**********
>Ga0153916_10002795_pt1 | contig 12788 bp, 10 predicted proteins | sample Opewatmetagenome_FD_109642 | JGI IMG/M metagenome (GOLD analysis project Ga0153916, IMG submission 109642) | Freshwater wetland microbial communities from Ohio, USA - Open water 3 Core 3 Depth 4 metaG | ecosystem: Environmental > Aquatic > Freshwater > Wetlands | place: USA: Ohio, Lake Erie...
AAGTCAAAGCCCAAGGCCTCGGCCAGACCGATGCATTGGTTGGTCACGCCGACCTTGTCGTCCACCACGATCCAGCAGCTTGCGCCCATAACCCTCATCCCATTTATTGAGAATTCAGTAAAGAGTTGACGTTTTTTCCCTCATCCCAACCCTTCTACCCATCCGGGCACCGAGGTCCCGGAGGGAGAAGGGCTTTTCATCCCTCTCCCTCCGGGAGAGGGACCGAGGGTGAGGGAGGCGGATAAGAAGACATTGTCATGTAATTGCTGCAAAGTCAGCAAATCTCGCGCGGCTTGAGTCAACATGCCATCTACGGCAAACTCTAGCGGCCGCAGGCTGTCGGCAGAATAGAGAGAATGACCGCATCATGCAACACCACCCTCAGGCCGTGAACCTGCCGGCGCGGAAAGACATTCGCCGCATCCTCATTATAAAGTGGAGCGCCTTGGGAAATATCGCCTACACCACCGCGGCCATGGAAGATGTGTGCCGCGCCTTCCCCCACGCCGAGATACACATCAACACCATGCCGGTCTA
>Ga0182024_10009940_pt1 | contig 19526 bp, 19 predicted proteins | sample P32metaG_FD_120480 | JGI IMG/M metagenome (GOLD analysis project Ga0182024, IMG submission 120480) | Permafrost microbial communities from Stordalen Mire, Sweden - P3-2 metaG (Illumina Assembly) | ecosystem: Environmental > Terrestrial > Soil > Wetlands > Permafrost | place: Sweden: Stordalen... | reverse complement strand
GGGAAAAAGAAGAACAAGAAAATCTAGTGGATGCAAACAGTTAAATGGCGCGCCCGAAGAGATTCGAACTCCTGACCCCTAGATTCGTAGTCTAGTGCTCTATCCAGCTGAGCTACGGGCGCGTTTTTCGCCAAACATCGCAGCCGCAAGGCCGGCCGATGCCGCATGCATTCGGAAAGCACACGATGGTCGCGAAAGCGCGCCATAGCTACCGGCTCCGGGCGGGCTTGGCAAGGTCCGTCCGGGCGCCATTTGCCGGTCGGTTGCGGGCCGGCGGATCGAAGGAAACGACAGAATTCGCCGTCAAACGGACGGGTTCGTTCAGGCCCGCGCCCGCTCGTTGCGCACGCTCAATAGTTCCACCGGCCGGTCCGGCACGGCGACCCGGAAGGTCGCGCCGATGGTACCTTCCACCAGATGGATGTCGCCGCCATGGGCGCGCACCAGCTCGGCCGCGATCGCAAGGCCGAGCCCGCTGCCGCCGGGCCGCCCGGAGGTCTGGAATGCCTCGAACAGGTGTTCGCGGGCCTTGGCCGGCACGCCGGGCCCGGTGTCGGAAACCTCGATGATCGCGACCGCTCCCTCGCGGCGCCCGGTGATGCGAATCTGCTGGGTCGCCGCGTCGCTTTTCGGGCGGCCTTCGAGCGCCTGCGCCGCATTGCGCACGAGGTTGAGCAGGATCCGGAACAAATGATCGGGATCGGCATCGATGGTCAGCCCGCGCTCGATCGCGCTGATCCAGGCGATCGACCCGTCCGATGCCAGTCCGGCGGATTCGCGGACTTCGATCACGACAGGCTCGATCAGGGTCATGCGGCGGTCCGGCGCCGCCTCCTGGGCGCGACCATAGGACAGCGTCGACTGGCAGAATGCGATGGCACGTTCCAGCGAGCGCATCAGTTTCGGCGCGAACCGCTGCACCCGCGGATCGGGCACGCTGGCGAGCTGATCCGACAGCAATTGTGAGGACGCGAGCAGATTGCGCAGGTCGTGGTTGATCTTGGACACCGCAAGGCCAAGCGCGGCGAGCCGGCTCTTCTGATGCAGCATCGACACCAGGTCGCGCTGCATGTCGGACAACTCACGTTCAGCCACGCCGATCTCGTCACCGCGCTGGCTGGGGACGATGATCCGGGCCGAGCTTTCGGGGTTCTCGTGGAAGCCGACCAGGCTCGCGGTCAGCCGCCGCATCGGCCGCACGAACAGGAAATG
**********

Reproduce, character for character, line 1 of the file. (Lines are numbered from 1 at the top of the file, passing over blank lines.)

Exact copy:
>Ga0153916_10002795_pt1 | contig 12788 bp, 10 predicted proteins | sample Opewatmetagenome_FD_109642 | JGI IMG/M metagenome (GOLD analysis project Ga0153916, IMG submission 109642) | Freshwater wetland microbial communities from Ohio, USA - Open water 3 Core 3 Depth 4 metaG | ecosystem: Environmental > Aquatic > Freshwater > Wetlands | place: USA: Ohio, Lake Erie...